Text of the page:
“Jinx ate Mr. Bubbles and Scooter Pie!” She ran into the kitchen and I saw her scramble over a picnic table and disappear into a room beyond it. Howling laughter came from the bedroom she ran out of and I anxiously looked in. The Craft boy contorted with hilarity as he pointed at an aquarium that had housed something furry, not fishy. My radar said gerbil. A black cat sat next to the cage licking its paws and I hesitantly looked closer at the aquarium. There on the bottom sat a little pile of gerbil paws and tails, with nothing in between. I backed out of the room and hurried down the hall.

Janet's bedroom was the last on the right and I knocked even though the door was open. She laughed at my politeness and waved me in. Though she was only a year ahead of me she seemed twenty with her curvy, bursting flesh, her older girl clothes, and the way she confidently twirled her waist length hair around her finger. She was curled up on a hot pink window seat smoking a Marlboro as she paged through Cosmopolitan magazine. I mentally chucked my trolls and stuffed animals under my bed. Janet waved me over and offered me a cigarette. She could smoke out in the open? She laughed as if reading my mind and held the pack out. I took a cigarette, lit up, and as she went back to her magazine I took in her room.

The window seat was part of a white Formica built-in that wrapped halfway around the room. Every draw in it was open, clothes stuttering to the floor. Plastic pink lip gloss, blush, pale foundation, blue eye-liner, eye lash curlers and mascara fell over the countertop, into the drawers, onto more pink carpeting. Two double beds, one sheet-less, the other a jumbled mess shared a faded dresser covered in sparkly jewelry. Nearby, a large closet was missing its doors and I saw wreckage piled waist high. The clothing rod had fallen down, or perhaps had never been put up.

Who were these people? My room was neat, thanks to my mother. I didn't know how many Crafts shared the bras, high heels, lacey under things and shiny bits that hung everywhere. There was something forbidden in that room, the same forbidden that smoking held. As I tried to make out what a green shimmery thing was Janet glanced at it. "Go ahead. Try it on."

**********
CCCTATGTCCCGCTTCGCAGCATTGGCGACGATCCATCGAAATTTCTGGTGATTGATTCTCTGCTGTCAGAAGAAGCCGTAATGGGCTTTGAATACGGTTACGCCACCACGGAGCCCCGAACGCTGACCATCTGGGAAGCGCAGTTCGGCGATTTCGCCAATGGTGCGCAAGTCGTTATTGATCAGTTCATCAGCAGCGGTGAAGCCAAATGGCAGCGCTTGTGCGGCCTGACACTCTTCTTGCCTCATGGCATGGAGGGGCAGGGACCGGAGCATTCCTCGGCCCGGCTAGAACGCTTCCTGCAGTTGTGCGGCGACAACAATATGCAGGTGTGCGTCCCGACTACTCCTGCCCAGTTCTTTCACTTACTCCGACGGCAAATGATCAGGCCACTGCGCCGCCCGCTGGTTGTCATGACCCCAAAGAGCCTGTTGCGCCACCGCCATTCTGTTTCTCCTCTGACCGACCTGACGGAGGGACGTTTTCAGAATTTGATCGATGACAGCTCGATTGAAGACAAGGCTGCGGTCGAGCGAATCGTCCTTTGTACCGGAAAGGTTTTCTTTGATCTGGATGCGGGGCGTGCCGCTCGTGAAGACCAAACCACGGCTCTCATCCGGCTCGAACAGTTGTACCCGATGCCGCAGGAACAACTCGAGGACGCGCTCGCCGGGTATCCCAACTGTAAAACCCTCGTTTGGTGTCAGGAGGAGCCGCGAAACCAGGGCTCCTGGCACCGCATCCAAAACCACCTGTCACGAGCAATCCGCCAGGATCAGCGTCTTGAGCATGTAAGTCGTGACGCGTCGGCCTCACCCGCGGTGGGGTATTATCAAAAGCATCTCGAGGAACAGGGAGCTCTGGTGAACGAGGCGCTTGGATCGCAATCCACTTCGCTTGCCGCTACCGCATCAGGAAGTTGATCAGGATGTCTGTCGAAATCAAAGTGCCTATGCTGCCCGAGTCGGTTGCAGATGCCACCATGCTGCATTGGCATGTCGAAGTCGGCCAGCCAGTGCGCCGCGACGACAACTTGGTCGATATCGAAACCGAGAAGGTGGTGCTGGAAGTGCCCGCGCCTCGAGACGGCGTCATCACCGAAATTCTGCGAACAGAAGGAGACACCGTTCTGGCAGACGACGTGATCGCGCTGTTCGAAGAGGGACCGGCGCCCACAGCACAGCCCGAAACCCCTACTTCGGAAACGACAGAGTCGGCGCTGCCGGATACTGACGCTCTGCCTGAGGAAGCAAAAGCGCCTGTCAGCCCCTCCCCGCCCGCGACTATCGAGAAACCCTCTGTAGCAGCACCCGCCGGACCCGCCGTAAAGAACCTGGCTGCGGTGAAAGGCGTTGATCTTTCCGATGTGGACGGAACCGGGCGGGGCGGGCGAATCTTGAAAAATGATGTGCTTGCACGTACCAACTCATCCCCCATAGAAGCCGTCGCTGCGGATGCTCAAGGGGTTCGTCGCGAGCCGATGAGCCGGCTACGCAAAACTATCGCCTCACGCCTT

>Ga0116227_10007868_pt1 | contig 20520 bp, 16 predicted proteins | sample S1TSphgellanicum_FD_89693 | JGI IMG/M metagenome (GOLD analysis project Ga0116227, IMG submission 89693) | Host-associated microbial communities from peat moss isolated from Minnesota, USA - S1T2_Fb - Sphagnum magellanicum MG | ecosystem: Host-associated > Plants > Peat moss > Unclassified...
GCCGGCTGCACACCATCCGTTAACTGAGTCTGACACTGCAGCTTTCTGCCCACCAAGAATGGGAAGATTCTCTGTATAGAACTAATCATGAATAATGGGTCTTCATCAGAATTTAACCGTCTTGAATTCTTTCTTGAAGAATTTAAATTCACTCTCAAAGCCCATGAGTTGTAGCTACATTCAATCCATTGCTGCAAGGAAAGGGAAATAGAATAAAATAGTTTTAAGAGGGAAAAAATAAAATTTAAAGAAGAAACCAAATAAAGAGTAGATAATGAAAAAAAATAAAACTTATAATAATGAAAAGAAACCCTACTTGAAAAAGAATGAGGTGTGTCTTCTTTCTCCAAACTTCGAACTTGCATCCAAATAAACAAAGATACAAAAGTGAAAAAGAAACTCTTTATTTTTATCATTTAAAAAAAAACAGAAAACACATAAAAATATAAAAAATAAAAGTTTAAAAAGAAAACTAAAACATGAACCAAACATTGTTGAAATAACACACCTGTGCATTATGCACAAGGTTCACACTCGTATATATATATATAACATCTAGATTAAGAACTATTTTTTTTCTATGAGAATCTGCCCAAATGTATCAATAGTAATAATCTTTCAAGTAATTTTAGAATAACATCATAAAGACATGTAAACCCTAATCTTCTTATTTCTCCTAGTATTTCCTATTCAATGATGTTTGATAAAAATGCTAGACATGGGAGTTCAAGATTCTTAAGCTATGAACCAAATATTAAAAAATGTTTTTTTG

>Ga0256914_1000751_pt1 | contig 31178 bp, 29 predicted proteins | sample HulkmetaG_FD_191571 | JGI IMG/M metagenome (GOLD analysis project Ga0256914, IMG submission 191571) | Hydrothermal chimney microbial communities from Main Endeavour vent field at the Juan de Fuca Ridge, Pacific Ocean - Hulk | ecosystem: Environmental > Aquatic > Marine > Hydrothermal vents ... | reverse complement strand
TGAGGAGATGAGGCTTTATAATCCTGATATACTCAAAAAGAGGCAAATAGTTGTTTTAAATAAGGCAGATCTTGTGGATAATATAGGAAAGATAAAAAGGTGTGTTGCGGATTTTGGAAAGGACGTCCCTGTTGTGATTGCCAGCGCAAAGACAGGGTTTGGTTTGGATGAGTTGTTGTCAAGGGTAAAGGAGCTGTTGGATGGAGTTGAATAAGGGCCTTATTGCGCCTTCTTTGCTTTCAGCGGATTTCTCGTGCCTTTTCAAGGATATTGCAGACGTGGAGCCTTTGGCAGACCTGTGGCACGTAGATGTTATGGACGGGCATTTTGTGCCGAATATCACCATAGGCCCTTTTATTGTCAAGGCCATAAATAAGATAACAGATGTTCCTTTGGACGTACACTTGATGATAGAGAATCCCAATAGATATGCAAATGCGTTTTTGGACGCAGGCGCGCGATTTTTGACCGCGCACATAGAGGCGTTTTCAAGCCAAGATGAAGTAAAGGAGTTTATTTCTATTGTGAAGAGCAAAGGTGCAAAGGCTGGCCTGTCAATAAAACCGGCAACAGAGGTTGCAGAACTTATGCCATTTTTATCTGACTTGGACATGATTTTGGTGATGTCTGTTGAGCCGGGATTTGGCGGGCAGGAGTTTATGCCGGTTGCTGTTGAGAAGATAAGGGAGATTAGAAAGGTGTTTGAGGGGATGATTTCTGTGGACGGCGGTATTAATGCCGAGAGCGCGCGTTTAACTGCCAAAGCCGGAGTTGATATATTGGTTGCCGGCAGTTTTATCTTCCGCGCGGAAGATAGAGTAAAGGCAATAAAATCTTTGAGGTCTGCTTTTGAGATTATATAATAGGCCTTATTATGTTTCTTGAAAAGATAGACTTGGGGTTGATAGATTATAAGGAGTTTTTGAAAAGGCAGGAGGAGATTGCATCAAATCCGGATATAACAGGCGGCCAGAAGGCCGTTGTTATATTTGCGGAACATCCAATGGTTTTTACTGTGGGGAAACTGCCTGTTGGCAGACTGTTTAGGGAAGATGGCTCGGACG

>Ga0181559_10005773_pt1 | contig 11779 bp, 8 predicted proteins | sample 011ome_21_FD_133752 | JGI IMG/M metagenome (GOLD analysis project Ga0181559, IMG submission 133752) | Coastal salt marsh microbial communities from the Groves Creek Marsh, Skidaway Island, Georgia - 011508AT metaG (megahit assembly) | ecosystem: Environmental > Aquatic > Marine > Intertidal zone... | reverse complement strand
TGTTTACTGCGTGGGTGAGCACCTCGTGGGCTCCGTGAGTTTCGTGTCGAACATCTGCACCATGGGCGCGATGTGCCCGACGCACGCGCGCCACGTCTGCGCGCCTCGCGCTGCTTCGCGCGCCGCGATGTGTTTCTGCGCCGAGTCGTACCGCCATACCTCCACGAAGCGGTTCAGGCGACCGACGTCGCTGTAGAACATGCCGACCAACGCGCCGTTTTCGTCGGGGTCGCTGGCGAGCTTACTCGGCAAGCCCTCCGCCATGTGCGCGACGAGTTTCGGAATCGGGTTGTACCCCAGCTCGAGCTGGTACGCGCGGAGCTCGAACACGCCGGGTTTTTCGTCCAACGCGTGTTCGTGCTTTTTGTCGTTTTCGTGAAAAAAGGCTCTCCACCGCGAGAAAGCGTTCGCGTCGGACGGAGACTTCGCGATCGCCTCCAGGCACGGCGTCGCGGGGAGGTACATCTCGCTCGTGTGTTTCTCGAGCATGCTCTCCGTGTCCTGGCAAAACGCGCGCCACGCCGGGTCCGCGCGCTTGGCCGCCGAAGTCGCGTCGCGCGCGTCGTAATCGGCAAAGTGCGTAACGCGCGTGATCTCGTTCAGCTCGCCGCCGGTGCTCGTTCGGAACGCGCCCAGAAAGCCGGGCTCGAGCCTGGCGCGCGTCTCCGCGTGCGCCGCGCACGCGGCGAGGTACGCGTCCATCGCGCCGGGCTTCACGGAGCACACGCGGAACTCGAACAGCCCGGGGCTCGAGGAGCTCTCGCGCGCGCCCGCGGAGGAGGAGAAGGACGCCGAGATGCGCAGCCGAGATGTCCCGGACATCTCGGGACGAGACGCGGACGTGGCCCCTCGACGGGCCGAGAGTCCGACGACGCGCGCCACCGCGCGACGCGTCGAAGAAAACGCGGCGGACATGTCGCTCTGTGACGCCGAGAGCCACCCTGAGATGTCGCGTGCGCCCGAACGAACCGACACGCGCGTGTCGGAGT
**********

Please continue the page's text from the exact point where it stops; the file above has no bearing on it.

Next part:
She got up and twisted the green thing into a skimpy top. "Thank you, but that's okay." I didn't want to try it on.

"Go on. If it fits you can have it. It's my sister's."

I didn't want to try it on because Janet was easily a 'C' cup and I was still in a training bra. A training bra that, until a week prior, I had been wearing backwards. (A training bra is like a camisole that stops mid-chest. It’s wider in the front than the back. My pediatrician, Dr. Goldberg, kindly suggested that wearing it the other way around might be more comfortable.)

Janet was still waiting for me to respond. "Really, thank you, but that's okay." She smiled like a cat that just ate a gerbil and slinked back onto the window seat. I tapped my cigarette out. "Thank you for the cigarette."

She looked at me, amused. "See you at school," she said and I quickly exited.

I wasn't ready to process paws and tails, but heels and bras and all that glamour shimmied before me. It’s not that it appealed to me; it was that it existed, right here in my neighborhood.

I rode home and my dad was sitting in the den, smoking. He was dressed to go out and as I plopped down next to him my mother entered, dressed up in heels. My father quickly stood. "You look beautiful."

She smiled her thanks then turned to me. "Did you see your sister?" I shook my head. "Her boyfriend is not to come in this house. There's chicken in the fridge, brownies in the freezer, and please pick up your shoes." My father helped her into her coat and escorted her out. He didn’t look back and wink like he used to, even as I watched him drive away. What was going on here?

I moved to the other side of the couch, into his seat, and pulled a cigarette from my sock. For the first time ever I smoked a cigarette in the den. It felt like what adult must feel like: I'm just smoking in the den with my shoes off, watching TV. I rubbed my feet the way my dad did when he came home and pondered Janet's bedroom. Maybe all that glamour did appeal to me. Growing up was getting interesting. I couldn't wait to be thirteen.